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Ferranti effect

## Summary

In electrical engineering, the Ferranti effect is the increase in voltage occurring at the receiving end of a very long (> 200 km) AC electric power transmission line, relative to the voltage at the sending end, when the load is very small, or no load is connected. It can be stated as a factor, or as a percent increase.

Illustration of the Ferranti effect; addition of voltages across the line inductance

It was first observed during the installation of underground cables in Sebastian Ziani de Ferranti's 10,000-volt AC power distribution system in 1887.[1]

The capacitive line charging current produces a voltage drop across the line inductance that is in-phase with the sending-end voltage, assuming negligible line resistance. Therefore, both line inductance and capacitance are responsible for this phenomenon. This can be analysed by considering the line as a transmission line where the source impedance is lower than the load impedance (unterminated). The effect is similar to an electrically short version of the quarter-wave impedance transformer, but with smaller voltage transformation.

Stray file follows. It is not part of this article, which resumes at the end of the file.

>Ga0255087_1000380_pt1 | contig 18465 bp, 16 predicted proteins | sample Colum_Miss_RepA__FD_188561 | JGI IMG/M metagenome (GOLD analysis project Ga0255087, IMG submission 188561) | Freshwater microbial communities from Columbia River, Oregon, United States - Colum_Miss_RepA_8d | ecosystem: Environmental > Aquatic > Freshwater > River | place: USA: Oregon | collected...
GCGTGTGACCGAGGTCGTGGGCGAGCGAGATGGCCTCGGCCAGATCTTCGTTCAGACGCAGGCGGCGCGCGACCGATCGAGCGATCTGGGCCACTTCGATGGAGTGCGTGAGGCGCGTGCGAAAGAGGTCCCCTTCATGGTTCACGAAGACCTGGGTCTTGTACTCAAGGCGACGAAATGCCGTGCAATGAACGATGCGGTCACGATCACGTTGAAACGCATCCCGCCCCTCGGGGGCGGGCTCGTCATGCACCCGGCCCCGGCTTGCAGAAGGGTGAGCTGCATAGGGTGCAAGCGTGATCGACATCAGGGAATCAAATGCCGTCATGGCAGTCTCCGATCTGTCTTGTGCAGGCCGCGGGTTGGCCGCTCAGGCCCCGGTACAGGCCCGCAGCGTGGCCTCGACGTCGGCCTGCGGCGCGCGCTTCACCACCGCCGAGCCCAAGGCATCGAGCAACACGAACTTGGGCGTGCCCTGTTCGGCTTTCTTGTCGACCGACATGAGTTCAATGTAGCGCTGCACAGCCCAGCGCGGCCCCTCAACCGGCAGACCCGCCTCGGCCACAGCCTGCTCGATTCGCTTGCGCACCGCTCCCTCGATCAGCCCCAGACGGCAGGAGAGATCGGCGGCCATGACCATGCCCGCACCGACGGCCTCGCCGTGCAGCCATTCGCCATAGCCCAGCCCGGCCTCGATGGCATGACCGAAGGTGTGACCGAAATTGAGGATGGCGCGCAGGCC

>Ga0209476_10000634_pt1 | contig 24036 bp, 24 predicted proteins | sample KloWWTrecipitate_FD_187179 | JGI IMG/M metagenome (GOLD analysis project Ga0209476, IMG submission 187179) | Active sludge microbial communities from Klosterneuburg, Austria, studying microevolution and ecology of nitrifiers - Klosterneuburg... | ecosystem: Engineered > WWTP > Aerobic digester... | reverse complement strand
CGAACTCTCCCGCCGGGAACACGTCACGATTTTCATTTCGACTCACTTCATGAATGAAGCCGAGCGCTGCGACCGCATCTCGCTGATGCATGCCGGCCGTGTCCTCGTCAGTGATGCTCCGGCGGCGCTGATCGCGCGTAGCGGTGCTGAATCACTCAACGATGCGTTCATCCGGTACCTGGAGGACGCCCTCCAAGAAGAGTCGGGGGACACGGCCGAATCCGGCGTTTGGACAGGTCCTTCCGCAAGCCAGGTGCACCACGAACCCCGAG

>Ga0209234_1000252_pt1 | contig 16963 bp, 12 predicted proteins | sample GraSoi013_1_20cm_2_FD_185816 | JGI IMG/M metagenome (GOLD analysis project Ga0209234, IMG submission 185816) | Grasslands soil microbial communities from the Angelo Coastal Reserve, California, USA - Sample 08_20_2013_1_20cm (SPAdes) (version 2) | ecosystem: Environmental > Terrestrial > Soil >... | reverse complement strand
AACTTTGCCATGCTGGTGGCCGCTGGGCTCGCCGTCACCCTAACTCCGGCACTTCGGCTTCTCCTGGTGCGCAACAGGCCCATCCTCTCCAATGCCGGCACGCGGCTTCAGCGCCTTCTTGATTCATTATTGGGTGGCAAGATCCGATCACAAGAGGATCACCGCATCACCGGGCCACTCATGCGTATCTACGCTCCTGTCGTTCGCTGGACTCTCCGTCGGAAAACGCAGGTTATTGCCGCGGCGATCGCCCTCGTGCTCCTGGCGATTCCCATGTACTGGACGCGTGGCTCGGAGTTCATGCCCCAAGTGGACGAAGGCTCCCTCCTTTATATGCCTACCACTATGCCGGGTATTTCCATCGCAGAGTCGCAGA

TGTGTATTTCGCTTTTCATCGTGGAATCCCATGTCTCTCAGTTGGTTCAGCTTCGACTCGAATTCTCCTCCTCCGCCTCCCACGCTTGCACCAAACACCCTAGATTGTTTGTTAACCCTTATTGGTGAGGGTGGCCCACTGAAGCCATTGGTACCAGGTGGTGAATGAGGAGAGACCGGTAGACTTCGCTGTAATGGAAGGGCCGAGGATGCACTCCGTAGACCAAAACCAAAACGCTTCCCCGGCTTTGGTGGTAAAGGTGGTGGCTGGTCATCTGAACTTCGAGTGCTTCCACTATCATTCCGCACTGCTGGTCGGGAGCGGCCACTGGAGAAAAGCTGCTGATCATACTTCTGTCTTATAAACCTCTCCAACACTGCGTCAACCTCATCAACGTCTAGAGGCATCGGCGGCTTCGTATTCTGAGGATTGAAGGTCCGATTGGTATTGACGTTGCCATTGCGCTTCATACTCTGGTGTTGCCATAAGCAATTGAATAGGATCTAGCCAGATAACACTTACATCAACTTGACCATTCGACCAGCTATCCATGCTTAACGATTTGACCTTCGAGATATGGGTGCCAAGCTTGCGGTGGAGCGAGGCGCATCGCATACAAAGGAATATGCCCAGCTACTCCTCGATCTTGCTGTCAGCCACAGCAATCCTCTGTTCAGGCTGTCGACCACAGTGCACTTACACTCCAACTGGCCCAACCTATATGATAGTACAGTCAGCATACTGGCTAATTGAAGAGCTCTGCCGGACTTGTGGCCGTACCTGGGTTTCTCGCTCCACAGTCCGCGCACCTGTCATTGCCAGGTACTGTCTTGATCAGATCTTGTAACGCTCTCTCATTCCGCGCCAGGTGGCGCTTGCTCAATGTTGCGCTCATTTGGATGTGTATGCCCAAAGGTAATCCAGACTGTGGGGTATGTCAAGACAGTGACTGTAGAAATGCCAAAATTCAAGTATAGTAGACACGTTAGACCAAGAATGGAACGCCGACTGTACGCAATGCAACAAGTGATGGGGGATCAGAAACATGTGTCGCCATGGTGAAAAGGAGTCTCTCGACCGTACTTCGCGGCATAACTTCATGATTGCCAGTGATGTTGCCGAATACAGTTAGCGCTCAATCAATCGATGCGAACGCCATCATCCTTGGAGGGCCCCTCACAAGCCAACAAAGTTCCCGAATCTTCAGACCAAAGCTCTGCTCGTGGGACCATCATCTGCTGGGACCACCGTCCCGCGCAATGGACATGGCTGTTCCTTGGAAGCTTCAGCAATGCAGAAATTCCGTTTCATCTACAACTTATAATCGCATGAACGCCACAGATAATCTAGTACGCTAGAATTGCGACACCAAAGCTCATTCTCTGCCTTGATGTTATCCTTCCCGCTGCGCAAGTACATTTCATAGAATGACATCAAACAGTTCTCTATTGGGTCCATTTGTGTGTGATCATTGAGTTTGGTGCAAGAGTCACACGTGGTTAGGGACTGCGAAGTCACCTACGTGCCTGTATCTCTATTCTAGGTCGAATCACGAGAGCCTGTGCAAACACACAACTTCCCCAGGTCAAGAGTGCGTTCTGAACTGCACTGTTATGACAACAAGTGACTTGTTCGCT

The Ferranti effect is more pronounced the longer the line and the higher the voltage applied.[2] The relative voltage rise is proportional to the square of the line length and the square of frequency.[3]

The Ferranti effect is much more pronounced in underground cables, even in short lengths, because of their high capacitance per unit length, and lower electrical impedance.

It is interesting to note that an equivalent to the Ferranti effect occurs when inductive current flows through a series capacitance. Indeed, a ${\displaystyle 90^{\circ }}$ lagging current ${\displaystyle -jI_{L}}$ flowing through a ${\displaystyle -jX_{c}}$ impedance results in a voltage difference ${\displaystyle V_{\text{send}}-V_{\text{receive}}=(-jI_{L})(-jX_{c})=-I_{L}X_{c}<0}$, hence in increased voltage on the receiving side.